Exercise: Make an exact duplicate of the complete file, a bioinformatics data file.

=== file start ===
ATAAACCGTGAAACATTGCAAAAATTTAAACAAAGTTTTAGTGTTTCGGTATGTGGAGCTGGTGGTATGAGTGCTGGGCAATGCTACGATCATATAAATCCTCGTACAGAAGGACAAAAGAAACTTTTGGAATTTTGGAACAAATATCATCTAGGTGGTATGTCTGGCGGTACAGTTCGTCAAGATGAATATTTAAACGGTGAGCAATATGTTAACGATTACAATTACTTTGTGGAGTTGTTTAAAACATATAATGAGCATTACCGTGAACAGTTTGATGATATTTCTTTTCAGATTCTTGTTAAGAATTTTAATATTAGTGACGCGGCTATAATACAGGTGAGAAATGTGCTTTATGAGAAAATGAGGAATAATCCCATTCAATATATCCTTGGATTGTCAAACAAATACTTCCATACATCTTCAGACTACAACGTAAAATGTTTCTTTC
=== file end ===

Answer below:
ATAAACCGTGAAACATTGCAAAAATTTAAACAAAGTTTTAGTGTTTCGGTATGTGGAGCTGGTGGTATGAGTGCTGGGCAATGCTACGATCATATAAATCCTCGTACAGAAGGACAAAAGAAACTTTTGGAATTTTGGAACAAATATCATCTAGGTGGTATGTCTGGCGGTACAGTTCGTCAAGATGAATATTTAAACGGTGAGCAATATGTTAACGATTACAATTACTTTGTGGAGTTGTTTAAAACATATAATGAGCATTACCGTGAACAGTTTGATGATATTTCTTTTCAGATTCTTGTTAAGAATTTTAATATTAGTGACGCGGCTATAATACAGGTGAGAAATGTGCTTTATGAGAAAATGAGGAATAATCCCATTCAATATATCCTTGGATTGTCAAACAAATACTTCCATACATCTTCAGACTACAACGTAAAATGTTTCTTTC